An over-loving portrait of the lovable Tramp, Chaplin is an assured and solid play but one that refuses to ever take off its rose-tinted glasses. The play, written by Christoffer Mellgren and Johan Storgard, shows the meteoric rags to riches story of the world’s most famous silent comedian. It isn’t as funny as it should be but it is nonetheless entertaining.
Withered and wheelchair-bound he still retains a twinkling glint in his eye, a devilish refusal to go with solemn face into that good night.
James Bryce stands out as the older Chaplin. Withered and wheelchair-bound he still retains a twinkling glint in his eye, a devilish refusal to go with solemn face into that good night. The rest of the cast acquit themselves well, though not so memorably. Christopher Page as the younger Chaplin does a good job of tracing the man’s changing career and temperament. There is however disappointingly little in his performance to convey the physicality of Chaplin which is a missed opportunity.
The script has several odd turns. For instance, it tries to persuade us that the reason Chaplin stayed loyal to silent cinema for so long was due to a pathological fear of speaking that he picked up during childhood. I didn’t get it either. More damningly, the play glosses over Chaplin’s multiple and dubious relationships with younger women, seeing them simply as a part of a McCarthyite smear campaign. This reduces a serious issue to the level of nasty rumours promulgated by nasty people and is generally indicative of the overly polite stance that the play takes to its subject. Its skirting often makes for uncomfortable viewing.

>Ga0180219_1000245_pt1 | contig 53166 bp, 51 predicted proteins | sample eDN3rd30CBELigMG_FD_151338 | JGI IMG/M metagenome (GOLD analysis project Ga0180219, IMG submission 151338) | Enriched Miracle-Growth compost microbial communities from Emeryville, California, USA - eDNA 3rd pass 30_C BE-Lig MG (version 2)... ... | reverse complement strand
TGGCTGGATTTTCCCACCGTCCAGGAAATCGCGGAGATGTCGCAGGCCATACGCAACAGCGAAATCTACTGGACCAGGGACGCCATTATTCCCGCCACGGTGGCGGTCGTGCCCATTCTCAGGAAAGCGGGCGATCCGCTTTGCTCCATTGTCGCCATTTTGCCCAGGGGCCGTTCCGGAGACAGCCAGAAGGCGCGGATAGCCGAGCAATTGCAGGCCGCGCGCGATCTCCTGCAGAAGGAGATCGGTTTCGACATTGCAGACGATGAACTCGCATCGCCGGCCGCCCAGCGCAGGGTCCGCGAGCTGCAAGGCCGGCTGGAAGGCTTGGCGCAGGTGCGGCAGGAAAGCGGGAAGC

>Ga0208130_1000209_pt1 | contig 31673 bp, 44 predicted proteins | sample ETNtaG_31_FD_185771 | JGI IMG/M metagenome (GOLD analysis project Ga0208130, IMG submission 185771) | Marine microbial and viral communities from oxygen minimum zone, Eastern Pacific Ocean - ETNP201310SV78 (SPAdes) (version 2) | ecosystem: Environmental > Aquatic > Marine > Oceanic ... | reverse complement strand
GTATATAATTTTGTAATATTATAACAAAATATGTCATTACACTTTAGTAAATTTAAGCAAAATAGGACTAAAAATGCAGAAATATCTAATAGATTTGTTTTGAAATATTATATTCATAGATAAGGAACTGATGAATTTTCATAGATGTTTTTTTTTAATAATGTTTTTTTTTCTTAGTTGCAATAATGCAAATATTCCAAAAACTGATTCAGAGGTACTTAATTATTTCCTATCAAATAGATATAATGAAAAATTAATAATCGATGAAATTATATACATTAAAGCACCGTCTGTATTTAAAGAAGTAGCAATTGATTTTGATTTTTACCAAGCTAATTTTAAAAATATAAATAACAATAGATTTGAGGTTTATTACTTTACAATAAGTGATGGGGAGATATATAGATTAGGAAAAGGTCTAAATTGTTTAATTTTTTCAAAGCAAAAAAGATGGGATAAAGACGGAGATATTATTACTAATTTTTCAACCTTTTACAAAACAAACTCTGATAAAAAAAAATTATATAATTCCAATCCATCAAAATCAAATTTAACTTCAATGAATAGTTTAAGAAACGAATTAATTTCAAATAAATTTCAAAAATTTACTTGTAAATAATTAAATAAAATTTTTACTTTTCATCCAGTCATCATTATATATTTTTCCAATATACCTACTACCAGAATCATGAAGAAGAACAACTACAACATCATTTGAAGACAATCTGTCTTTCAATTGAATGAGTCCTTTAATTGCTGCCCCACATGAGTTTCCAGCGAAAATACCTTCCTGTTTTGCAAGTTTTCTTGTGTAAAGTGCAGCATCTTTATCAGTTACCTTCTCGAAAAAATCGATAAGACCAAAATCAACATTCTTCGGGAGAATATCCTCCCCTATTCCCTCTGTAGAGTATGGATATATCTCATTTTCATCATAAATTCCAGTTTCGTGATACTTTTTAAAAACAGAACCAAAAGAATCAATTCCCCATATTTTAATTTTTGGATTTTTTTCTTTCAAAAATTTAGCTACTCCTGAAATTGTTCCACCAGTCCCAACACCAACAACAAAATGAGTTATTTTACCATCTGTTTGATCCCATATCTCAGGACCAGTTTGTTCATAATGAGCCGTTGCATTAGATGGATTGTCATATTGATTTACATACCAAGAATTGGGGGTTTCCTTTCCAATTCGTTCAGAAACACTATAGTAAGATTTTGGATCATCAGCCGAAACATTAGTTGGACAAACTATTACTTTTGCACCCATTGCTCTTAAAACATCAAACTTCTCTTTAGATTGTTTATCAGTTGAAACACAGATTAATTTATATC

Perhaps worst of all are the clips played from Chaplin’s movies that act like a Greatest Hits compilation of Chaplin gags. This is an odd point to criticise as these interludes are definitely the show’s highlight. The problem is that they underline the fact that Chaplin is quite an unfunny show. Whilst dramatic and poignant it never approaches the divine silliness of the man himself.
What the play is very good on is Chaplin’s increasing politicisation. The making of The Great Dictator (a satire on Hitler made at a time when many Americans supported the Nazis as a possible rival to Bolshevism) is done with great detail and insight. Chaplin comes across as a committed though sometimes pig-headed humanitarian. It still feels like hero-worship but here it’s justified.
As enjoyable and well performed as it is, Chaplin is let down by never doing what the man himself did in The Great Dictator - take risks.